Whether you are interested in world news, social issues, or Nicki Minaj's latest bashing of Miley Cyrus, you should want accurate reporting, original content and truthful details. I do not think that there is a consistent code that journalists follow in today's media mashup of 24-hour news, social media and traditional print media, but there still is certain principles people expect journalists (or "journalists") to have. These principles can be summarized into three main ideas, tell the truth, don't steal content, and serve the public.
While there are countless examples of media professionals lying, the one that stands out recently was Brian Williams.
Correction: Brian Williams apparently embellished his stories of him in Iraq, and he has resigned from the lead anchor position on the NBC Nightly News, and now he is no longer one of the most respected men in media…
In case you haven't heard much about the Brian Williams scandal, he lied, multiple times, about his time covering the war in Iraq in 2003, and he resigned as the Lead Anchor of the NBC Nightly News after the truth came out. Not only did he lose probably one of the best jobs in broadcast media, but he also lost the trust of the public. The New York Times article from the link above states:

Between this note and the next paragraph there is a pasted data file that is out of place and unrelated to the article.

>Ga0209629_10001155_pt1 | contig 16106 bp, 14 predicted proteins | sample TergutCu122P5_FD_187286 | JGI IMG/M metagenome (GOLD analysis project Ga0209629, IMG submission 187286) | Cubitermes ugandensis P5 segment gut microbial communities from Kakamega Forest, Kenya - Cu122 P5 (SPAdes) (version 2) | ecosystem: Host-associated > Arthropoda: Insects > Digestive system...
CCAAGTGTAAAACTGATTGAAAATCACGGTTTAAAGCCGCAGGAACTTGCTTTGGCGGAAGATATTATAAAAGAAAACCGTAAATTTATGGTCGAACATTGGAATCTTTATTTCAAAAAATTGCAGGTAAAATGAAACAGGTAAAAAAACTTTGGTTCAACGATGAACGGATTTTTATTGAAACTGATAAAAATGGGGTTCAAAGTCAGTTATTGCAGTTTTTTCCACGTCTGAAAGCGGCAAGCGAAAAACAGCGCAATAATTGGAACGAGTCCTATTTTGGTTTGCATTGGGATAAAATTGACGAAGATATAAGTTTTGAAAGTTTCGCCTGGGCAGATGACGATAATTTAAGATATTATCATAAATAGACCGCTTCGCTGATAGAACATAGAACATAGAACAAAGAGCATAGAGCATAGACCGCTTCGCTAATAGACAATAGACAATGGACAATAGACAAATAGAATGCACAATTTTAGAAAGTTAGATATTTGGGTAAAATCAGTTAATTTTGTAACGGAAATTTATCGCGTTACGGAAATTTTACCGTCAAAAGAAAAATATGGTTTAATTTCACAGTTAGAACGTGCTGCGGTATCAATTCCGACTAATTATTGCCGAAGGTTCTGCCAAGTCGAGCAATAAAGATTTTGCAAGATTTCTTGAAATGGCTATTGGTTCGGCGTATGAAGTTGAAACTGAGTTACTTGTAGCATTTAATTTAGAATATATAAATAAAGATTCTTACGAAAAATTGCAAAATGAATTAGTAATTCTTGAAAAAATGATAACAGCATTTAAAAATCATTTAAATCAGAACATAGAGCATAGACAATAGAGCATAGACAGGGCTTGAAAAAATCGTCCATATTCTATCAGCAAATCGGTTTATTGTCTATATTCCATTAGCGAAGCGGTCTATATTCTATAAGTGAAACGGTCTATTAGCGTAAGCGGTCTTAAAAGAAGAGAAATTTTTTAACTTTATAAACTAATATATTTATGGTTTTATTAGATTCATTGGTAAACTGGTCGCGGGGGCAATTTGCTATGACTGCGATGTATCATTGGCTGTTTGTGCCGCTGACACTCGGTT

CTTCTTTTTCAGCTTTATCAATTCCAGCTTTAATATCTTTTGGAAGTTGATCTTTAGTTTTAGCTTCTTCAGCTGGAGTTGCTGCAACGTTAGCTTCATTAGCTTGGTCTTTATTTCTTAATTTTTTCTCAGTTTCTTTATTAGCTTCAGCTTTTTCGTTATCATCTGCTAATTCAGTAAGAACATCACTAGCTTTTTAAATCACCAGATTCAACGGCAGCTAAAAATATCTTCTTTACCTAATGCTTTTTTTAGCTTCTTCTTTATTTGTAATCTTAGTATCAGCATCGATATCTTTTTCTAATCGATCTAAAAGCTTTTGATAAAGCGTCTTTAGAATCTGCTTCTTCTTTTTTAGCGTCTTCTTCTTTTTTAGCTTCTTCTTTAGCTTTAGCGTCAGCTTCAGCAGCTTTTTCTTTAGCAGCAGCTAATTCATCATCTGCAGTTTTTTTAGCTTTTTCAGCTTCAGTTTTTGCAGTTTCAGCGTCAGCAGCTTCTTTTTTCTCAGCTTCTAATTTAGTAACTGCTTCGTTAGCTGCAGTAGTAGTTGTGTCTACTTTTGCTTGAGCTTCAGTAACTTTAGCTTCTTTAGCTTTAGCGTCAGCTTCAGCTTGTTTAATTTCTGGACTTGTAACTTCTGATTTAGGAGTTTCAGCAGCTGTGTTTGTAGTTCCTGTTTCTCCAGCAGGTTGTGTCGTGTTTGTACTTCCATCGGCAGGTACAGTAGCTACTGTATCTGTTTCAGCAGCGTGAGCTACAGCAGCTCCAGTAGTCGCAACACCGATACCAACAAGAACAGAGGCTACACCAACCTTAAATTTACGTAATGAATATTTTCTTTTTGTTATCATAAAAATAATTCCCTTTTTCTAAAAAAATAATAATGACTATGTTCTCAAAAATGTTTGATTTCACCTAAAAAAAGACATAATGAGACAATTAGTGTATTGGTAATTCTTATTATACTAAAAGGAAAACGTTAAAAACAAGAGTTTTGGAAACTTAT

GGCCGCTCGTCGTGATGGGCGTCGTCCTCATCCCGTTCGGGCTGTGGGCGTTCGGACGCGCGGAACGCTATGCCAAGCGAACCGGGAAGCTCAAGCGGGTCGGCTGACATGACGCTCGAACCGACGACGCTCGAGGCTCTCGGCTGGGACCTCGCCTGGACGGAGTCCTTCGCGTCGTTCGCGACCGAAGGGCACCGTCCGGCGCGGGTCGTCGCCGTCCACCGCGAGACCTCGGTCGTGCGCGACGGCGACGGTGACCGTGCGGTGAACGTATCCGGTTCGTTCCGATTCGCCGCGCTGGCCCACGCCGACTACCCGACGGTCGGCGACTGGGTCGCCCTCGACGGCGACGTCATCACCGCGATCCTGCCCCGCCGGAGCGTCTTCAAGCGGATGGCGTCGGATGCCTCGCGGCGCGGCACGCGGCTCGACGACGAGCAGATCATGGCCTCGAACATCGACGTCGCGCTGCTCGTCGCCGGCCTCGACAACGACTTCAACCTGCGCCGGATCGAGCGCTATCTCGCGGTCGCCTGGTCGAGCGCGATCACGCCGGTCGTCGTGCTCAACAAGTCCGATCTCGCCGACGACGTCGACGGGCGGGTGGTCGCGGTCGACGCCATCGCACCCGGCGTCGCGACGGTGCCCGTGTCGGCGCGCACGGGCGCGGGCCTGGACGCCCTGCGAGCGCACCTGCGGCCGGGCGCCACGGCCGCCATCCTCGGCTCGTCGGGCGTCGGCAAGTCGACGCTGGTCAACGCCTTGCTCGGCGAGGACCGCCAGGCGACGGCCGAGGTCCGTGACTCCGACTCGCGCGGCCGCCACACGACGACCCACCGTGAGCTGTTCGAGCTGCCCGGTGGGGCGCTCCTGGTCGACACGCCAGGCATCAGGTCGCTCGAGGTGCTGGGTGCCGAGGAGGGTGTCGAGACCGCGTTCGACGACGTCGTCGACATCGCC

Everyone knows not to steal, but what about plagiarism? Is it ever okay to borrow words, pictures or video without giving the original source? To put it simply, in journalism, no. Probably one of the most famous plagiarist, Jayson Blair, learned this the hard way. According to a 2003 New York Times article, after four years of writing for the Times 36 of 73 of Blair's articles were either plagiarized, stolen, or otherwise deemed unethical. After it was discovered Blair had been acting unethically, he was abruptly fired from the Times, and was never to work in journalism ever again.
Lastly, journalists are expected to report with the interest of the public in mind. No, I don't mean they are only supposed to cover entertainment, sports and fashion, what I mean is journalists have an obligation to the public to keep them informed. Look at Edward Snowden, a government employee, turned rogue on the run after releasing information about the NSA, a government surveillance organization. Snowden put the interest of the public before his own life, and now he can probably never return to the US, and he serves as an advocate for privacy.
|Source: 2014 Wired.com article: link|